The Azerbaijani government has launched regular tourist bus trips to Shusha and Aghdam, two cities in Karabakh reclaimed as a result of the 2020 war against Armenia. The trips, which began on January 24, mark the first opportunity for Azerbaijani civilians to visit the region since the start of the first war between the two countries in the early 1990s.
Plans for the trips were announced by the State Automobile Transport Service at a press briefing on January 18. They are intended only for Azerbaijani citizens and will run on five different routes: Baku-Shusha, Baku-Aghdam, Ahmadbayli (a village in the Fuzuli region)-Shusha, Barda-Aghdam, and – when passenger flights commence – from the new Fuzuli airport to Shusha. The Ahmadbayli-Shusha route will run four times a week, the others twice a week.
The tickets, sold online at the website yolumuzqarabaga.az (“Our way is to Karabakh”), cost a maximum of 10.4 manats (about $6) for the Baku-Shusha route. Various categories of people affected by the war, including veterans and families of soldiers killed in the war, can travel for free.
Tickets are sold only for same-day return, as overnight stays are not allowed.
Azerbaijani media heavily covered the launch of the tours, which left early in the morning from Baku’s central bus station. Anar Rzayev, chief of the State Automobile Transport Service, told media that the trip to Aghdam would be six hours each way and to Shusha, six and a half hours. Visitors would have two and a half hours to see the sights before having to come back. The buses were accompanied by police escort.
One restriction on the trips that led to some discontent was that people will only be able to travel once per year per route, as Rzayev explained in a January 18 briefing. Following some negative social media reaction the Ministry of Digital Development and Transportation (which includes the State Automobile Transport Service) explained that the limit was imposed due to expectations of “huge demand” for the trips. “After real demand passes the peak and certain evaluations are conducted, the restriction will be lifted,” the ministry said.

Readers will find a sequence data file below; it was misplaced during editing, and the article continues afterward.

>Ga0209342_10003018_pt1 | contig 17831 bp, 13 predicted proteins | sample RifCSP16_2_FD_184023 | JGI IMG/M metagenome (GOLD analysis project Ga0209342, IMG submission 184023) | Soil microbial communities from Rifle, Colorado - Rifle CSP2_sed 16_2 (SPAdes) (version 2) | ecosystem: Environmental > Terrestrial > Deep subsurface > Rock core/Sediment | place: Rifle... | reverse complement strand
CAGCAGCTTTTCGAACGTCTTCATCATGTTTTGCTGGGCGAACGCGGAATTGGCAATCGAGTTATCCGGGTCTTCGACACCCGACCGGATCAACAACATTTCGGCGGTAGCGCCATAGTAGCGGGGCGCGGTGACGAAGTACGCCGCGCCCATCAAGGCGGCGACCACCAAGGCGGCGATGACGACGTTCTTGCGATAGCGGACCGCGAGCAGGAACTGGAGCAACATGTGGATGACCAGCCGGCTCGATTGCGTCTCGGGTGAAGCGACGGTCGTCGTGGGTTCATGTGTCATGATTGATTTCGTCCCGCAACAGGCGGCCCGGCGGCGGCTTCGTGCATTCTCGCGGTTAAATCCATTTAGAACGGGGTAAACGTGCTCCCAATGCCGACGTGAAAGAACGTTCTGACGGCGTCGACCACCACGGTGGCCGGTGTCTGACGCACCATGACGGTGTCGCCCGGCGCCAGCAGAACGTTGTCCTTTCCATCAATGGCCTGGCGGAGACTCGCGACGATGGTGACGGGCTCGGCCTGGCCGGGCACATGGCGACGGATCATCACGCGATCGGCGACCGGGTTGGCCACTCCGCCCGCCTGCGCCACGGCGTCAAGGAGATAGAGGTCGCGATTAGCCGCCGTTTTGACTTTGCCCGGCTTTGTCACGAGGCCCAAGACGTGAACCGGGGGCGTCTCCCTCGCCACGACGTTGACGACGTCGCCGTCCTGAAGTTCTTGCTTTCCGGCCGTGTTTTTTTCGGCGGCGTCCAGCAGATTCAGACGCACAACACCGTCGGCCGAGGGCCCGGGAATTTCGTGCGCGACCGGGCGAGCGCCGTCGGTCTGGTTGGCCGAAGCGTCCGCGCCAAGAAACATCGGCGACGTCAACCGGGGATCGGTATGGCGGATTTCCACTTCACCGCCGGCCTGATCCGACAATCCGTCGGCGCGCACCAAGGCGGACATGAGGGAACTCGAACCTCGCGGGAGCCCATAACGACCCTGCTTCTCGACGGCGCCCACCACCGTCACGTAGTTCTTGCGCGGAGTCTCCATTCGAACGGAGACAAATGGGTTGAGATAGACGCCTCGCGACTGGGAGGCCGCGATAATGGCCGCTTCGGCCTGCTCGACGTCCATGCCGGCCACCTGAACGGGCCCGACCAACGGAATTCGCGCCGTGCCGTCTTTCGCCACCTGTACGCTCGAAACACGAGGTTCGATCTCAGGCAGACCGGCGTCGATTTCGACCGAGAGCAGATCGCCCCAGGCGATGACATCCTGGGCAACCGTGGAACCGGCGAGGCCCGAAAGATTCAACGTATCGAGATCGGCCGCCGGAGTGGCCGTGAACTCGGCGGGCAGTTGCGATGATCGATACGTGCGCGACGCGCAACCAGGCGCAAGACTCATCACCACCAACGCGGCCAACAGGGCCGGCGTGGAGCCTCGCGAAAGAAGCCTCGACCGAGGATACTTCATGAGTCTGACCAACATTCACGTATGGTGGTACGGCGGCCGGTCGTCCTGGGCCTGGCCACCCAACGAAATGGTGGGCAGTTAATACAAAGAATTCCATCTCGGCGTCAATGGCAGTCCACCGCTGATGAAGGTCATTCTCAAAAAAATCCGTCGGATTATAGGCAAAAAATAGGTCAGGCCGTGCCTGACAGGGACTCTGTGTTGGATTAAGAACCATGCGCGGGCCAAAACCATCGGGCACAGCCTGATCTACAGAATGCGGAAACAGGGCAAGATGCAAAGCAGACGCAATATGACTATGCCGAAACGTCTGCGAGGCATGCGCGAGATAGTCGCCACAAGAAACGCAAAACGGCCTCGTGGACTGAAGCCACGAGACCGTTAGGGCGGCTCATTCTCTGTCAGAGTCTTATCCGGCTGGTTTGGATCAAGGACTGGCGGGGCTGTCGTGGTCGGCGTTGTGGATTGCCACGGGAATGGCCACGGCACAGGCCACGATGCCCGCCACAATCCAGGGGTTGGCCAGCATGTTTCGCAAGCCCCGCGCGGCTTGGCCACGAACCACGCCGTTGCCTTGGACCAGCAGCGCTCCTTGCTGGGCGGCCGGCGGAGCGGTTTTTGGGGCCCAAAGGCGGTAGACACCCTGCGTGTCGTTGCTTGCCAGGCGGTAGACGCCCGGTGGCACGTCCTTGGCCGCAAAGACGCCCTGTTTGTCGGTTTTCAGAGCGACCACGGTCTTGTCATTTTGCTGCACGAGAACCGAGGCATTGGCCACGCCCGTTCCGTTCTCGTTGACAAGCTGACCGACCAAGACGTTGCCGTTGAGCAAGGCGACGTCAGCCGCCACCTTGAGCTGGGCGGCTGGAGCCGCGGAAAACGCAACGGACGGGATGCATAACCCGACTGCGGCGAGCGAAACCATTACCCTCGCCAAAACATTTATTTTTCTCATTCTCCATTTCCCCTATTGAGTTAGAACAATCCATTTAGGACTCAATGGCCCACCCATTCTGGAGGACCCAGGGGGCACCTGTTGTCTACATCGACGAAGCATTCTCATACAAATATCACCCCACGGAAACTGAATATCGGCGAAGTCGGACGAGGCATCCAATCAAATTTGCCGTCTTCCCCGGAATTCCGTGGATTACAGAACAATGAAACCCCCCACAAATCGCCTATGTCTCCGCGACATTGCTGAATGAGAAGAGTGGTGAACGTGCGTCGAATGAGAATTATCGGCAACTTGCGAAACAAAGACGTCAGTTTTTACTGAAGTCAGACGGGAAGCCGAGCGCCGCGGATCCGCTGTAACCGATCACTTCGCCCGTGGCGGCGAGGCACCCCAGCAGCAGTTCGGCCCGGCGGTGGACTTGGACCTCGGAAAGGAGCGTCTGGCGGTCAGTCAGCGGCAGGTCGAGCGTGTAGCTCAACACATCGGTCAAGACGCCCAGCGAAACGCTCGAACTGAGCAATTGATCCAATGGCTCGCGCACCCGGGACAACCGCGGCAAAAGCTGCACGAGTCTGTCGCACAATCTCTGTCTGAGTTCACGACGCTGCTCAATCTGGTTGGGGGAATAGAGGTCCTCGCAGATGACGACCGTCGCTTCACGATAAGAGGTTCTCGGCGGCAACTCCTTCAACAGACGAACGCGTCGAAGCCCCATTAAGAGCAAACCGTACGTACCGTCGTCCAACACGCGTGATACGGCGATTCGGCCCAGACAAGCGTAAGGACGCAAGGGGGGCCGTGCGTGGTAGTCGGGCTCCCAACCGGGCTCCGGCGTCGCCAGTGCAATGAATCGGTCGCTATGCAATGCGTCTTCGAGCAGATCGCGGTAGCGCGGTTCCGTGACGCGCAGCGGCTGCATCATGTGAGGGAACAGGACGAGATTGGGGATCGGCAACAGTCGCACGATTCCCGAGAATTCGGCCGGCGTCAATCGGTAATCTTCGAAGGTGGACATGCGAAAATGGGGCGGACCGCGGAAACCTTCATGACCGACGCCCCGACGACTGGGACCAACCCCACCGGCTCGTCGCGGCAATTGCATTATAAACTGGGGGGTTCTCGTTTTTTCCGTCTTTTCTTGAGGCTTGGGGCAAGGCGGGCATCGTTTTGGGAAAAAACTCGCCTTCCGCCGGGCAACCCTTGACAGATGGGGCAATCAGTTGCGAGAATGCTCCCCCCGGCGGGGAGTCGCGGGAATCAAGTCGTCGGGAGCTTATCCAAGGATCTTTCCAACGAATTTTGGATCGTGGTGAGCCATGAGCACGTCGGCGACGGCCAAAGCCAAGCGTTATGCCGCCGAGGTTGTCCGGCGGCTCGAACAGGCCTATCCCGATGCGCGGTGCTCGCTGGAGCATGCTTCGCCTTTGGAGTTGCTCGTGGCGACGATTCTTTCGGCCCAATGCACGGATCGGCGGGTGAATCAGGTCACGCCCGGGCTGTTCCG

But to many, the restriction smacked of a government monopoly.
Gubad Ibadoglu, the chairman of the opposition Democracy and Welfare Party, wrote on Facebook that if demand is so high, then the trips should run more frequently than twice a week. “Was Karabakh liberated so that the ruling family and their partners will make it into a special zone, abuse the state budget via closed tenders, let in [to Karabakh] only those they want, but not allow free commerce, movement, and activities there?” he asked.
Others welcomed the news.
Karim Karimli, a Shusha native and advocate for displaced Azerbaijanis, told local news outlet Sharg that he “highly appreciates” the opening of bus routes to his hometown. “Before you could go to Shusha only with a special invitation. Now a lot of people will be able to see Shusha. The most important part is that the ticket prices fit people’s budget. Recently we see how people are suffering financial hardships. Nothing should get in the way of people’s dreams,” Karimli said.
Heydar Isayev is a journalist from Baku.